The use of the thermopneumatic microactuator for emission of fluids by local overheating and explosive evaporation requires the presence of an emission structure arranged in the region of the resistance layer, and which advantageously has in each case at least one chamber and one nozzle as well as a channel for supplying the fluid medium.
A preferred embodiment of the invention envisages recording heat release from the microactuator of the invention by means of temperature sensors integrated monolithically with the microactuator in order to guarantee exact control of the microactuator. However, whereas a strong dependence of layer resistance on the temperature is desirable for a temperature sensor, when using the microactuator as a thermal microactuator the resistance layer should have a virtually temperature-independent resistance. The doping material concentration in the resistance layer should therefore be at least 1019 cm−3. At lower doping material concentration and if a certain temperature dependence of heating behaviour is accepted, the microactuator itself may also act as a temperature sensor.
The invention is described in more detail below using figures and preferred exemplary embodiments.
FIGS. 1a)-1 c): show the structuring of a microactuator of the invention;
FIG. 2: shows a microactuator of the invention with emission structures; and
FIG. 3: shows the simulation of the vertical temperature path for a microactuator of the invention.
The structuring of a microactuator is sketched in FIGS. 1a) to 1 c). A 3 μm thick SiO2 layer 2 is deposited initially on a silicon carbide or silicon substrate 1 with the aid of CVD technology to produce the layer structure shown in FIG. 1a). Polycrystalline intrinsic diamond is applied to the SiO2 layer 2 likewise by means of a CVD process. For a layer thickness of the intrinsic diamond film 3 of approximately 1μm, a solid boron source is introduced into the deposition apparatus and p+-doped diamond is grown farther up to a thickness of 400 nm using a doping material concentration of 1020-1021 cm−3. The p+-doped diamond film acts as a resistance layer 4.
For structuring, an SiO2 film 5 is sputtered onto the large surface area resistance layer 4 and those regions which later form the microactuators arranged for example in matrix form as mesa 6, are masked with photolacquer 7.
After a plasma etching step for mesa structuring, the 60×60 μm2 size component mesa 6, as shown in FIG. 1b), is initially masked with a further photolacquer layer 8 to produce an electrical contact 9. The contact 9 is then sputtered on in layers (FIG. 1c). The contact 9 comprises a silicon contact layer 10p+-doped with boron, a tungsten silicide layer 17, a tungsten silicide layer 11, into which 10 atom % nitrogen is incorporated, as well as a gold covering layer 12. The tungsten silicide layer 11 acts as a diffusion barrier between the silicon contact layer 10 and the gold covering layer 12. Lacquer layer 8 and regions of the contact 9 arranged above the lacquer layer are removed by a final lift-off step.
Emission structures must also be provided to use this microactuator as a thermopneumatic component. The microactuator sketched in FIG. 2 has a capillary channel structure 13, above which a nozzle plate 14 is arranged. A chamber 15, which is in contact with a nozzle opening 16 in the nozzle plate 14, is designed in the channel structure 13 in the region of the resistance layer 4. A liquid droplet may be emitted by applying a voltage pulse to the contact 9. When using corrosive liquids it is advantageous if the resistance layer 4 is provided with a passivating layer.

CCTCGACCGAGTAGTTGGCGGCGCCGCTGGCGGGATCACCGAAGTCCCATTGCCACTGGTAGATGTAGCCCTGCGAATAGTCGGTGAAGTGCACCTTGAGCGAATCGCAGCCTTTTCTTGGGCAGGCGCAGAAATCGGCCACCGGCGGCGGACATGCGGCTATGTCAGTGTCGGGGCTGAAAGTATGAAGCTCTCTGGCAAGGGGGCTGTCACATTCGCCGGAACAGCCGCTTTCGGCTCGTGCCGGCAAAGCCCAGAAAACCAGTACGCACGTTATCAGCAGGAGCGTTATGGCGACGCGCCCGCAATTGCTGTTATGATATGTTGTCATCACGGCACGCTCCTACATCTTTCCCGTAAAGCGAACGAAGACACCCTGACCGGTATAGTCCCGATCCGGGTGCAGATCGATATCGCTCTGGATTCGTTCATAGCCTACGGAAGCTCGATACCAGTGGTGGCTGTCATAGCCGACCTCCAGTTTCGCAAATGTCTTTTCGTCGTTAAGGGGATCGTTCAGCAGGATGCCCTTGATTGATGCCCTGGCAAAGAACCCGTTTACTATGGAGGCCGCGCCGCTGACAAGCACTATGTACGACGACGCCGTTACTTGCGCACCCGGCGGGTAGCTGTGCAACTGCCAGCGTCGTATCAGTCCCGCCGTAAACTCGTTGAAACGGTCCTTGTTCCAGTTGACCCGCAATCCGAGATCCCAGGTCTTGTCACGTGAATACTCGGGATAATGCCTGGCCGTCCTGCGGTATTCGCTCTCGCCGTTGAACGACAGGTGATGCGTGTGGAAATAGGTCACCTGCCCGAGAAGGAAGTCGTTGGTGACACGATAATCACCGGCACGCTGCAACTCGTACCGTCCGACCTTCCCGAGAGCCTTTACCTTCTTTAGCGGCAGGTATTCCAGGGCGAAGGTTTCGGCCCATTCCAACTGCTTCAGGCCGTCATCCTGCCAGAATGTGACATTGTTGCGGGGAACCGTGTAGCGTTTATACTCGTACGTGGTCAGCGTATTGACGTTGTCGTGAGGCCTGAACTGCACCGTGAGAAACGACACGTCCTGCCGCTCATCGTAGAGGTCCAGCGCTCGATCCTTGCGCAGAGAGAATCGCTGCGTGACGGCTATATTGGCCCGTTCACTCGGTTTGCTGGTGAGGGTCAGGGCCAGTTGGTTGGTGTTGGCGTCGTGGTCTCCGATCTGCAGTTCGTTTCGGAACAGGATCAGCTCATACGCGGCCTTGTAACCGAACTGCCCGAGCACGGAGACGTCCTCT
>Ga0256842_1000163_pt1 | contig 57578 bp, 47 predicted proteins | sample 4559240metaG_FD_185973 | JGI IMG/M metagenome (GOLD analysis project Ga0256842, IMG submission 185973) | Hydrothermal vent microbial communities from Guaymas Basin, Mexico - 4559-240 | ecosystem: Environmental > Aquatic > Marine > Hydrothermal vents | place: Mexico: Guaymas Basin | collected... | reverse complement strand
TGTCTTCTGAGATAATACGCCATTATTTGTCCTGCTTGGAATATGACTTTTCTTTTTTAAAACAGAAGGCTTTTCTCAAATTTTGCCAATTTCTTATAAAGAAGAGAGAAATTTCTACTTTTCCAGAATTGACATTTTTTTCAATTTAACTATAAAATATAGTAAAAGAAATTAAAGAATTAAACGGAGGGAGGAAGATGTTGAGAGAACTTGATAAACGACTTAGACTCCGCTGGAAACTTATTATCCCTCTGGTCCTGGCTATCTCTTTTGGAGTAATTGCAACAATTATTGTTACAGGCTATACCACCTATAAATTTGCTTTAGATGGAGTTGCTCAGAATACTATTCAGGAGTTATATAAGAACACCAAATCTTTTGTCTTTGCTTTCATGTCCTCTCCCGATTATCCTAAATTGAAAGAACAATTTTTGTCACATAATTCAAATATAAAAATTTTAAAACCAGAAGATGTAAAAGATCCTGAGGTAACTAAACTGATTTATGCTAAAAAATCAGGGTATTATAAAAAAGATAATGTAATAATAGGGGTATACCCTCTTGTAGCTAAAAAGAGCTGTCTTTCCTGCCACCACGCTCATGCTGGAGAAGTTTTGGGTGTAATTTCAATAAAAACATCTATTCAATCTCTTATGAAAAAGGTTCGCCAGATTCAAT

The structures 13, 14 and 15 can be made, for example from polyimide from Messrs. Olin Microelectronic Materials Series 7500. Hence the polyimide present in the form of a photosensitive lacquer is applied to the entire surface of the substrate, on which the microactuator or microactuators are arranged, and after tempering the channel structure 13 is structured photolithographically with chamber 15. The nozzle plate 14 is produced separately on a prestructured silicon substrate and detached following photolithographic structuring. The nozzle plate 14 is then adjusted on the channel structure 13 and bonded thermally with it. Finally, a connection piece made from refined steel is also adhered to the emission structure for supplying liquid to the channel structure 13.
It has been shown in tests that the lowest liquid layers can be heated in the course of a few microseconds to over 300° C. with the aid of the thermopneumatic microactuators of the invention during dynamic operation even at moderate heat capacities and hence are available to commercial uses. It could be proved by means of high-speed cinematography for different fluid media that nucleation of vapour bubbles takes place just 2 microseconds after the start of the heat pulse.
FIG. 3 shows the result of numerical investigations of the vertical temperature distribution of the thin-layer structure to a liquid at the time of nucleation. It is shown that the temperature in the liquid reaches a value of over 300° C., so that a temporally limited pressure having an amplitude between 50 and 100 bar can be produced using the thermopneumatic microactuator of the invention.
In addition to the preferred use of the microactuator as a thermopneumatic microactuator for, for example ink printing heads or as a device for fuel injection, one possible use is also as a power resistance or thermal actuator (heater). Furthermore, it may be considered for applications in medical technology, for example in the field of minimum invasive surgery. Hence microactuators can be arranged on a microneedle for precise heat treatment.
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|U.S. Classification||347/63, 257/E21.004, 219/543, 257/E21.005, 338/314|
|International Classification||B81B1/00, F02M63/00, F02M51/06, H01L21/02|
|Cooperative Classification||H01L28/20, H01L28/22, B81B1/00, F02M51/0603|
|European Classification||H01L28/20, H01L28/22, F02M51/06A, B81B1/00|
|Jul 6, 2006||FPAY||Fee payment|
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|Aug 22, 2014||REMI||Maintenance fee reminder mailed|
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Effective date: 20150114